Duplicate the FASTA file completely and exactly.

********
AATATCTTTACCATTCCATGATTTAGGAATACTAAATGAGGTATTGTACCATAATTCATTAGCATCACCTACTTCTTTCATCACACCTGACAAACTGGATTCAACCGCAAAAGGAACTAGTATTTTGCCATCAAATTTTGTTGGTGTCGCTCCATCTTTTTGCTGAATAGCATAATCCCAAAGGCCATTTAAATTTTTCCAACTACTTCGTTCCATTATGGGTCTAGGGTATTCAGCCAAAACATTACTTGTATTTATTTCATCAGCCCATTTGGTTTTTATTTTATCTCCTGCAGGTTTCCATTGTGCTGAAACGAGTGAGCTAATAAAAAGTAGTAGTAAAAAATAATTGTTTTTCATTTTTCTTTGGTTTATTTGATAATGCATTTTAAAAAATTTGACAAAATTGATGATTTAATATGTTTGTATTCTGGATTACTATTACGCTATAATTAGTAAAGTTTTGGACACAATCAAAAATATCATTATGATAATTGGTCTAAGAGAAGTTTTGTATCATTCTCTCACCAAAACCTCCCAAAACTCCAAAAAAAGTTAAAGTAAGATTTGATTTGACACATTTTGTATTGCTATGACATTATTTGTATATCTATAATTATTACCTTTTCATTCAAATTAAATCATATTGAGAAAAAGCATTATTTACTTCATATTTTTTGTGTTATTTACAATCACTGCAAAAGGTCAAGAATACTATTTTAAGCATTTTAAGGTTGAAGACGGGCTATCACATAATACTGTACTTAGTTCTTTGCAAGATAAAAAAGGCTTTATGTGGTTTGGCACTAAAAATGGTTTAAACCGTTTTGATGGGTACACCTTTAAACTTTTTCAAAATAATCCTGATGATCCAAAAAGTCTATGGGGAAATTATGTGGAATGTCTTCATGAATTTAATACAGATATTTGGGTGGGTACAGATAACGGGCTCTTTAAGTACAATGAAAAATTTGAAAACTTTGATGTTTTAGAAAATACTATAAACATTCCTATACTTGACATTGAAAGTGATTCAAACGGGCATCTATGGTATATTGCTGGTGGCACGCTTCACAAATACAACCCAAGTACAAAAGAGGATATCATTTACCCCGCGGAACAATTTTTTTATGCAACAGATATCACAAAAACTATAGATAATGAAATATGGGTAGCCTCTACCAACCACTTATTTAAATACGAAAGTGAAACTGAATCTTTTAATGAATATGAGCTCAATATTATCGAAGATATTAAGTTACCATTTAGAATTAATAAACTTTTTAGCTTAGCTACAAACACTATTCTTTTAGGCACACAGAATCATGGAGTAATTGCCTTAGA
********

AATATCTTTACCATTCCATGATTTAGGAATACTAAATGAGGTATTGTACCATAATTCATTAGCATCACCTACTTCTTTCATCACACCTGACAAACTGGATTCAACCGCAAAAGGAACTAGTATTTTGCCATCAAATTTTGTTGGTGTCGCTCCATCTTTTTGCTGAATAGCATAATCCCAAAGGCCATTTAAATTTTTCCAACTACTTCGTTCCATTATGGGTCTAGGGTATTCAGCCAAAACATTACTTGTATTTATTTCATCAGCCCATTTGGTTTTTATTTTATCTCCTGCAGGTTTCCATTGTGCTGAAACGAGTGAGCTAATAAAAAGTAGTAGTAAAAAATAATTGTTTTTCATTTTTCTTTGGTTTATTTGATAATGCATTTTAAAAAATTTGACAAAATTGATGATTTAATATGTTTGTATTCTGGATTACTATTACGCTATAATTAGTAAAGTTTTGGACACAATCAAAAATATCATTATGATAATTGGTCTAAGAGAAGTTTTGTATCATTCTCTCACCAAAACCTCCCAAAACTCCAAAAAAAGTTAAAGTAAGATTTGATTTGACACATTTTGTATTGCTATGACATTATTTGTATATCTATAATTATTACCTTTTCATTCAAATTAAATCATATTGAGAAAAAGCATTATTTACTTCATATTTTTTGTGTTATTTACAATCACTGCAAAAGGTCAAGAATACTATTTTAAGCATTTTAAGGTTGAAGACGGGCTATCACATAATACTGTACTTAGTTCTTTGCAAGATAAAAAAGGCTTTATGTGGTTTGGCACTAAAAATGGTTTAAACCGTTTTGATGGGTACACCTTTAAACTTTTTCAAAATAATCCTGATGATCCAAAAAGTCTATGGGGAAATTATGTGGAATGTCTTCATGAATTTAATACAGATATTTGGGTGGGTACAGATAACGGGCTCTTTAAGTACAATGAAAAATTTGAAAACTTTGATGTTTTAGAAAATACTATAAACATTCCTATACTTGACATTGAAAGTGATTCAAACGGGCATCTATGGTATATTGCTGGTGGCACGCTTCACAAATACAACCCAAGTACAAAAGAGGATATCATTTACCCCGCGGAACAATTTTTTTATGCAACAGATATCACAAAAACTATAGATAATGAAATATGGGTAGCCTCTACCAACCACTTATTTAAATACGAAAGTGAAACTGAATCTTTTAATGAATATGAGCTCAATATTATCGAAGATATTAAGTTACCATTTAGAATTAATAAACTTTTTAGCTTAGCTACAAACACTATTCTTTTAGGCACACAGAATCATGGAGTAATTGCCTTAGA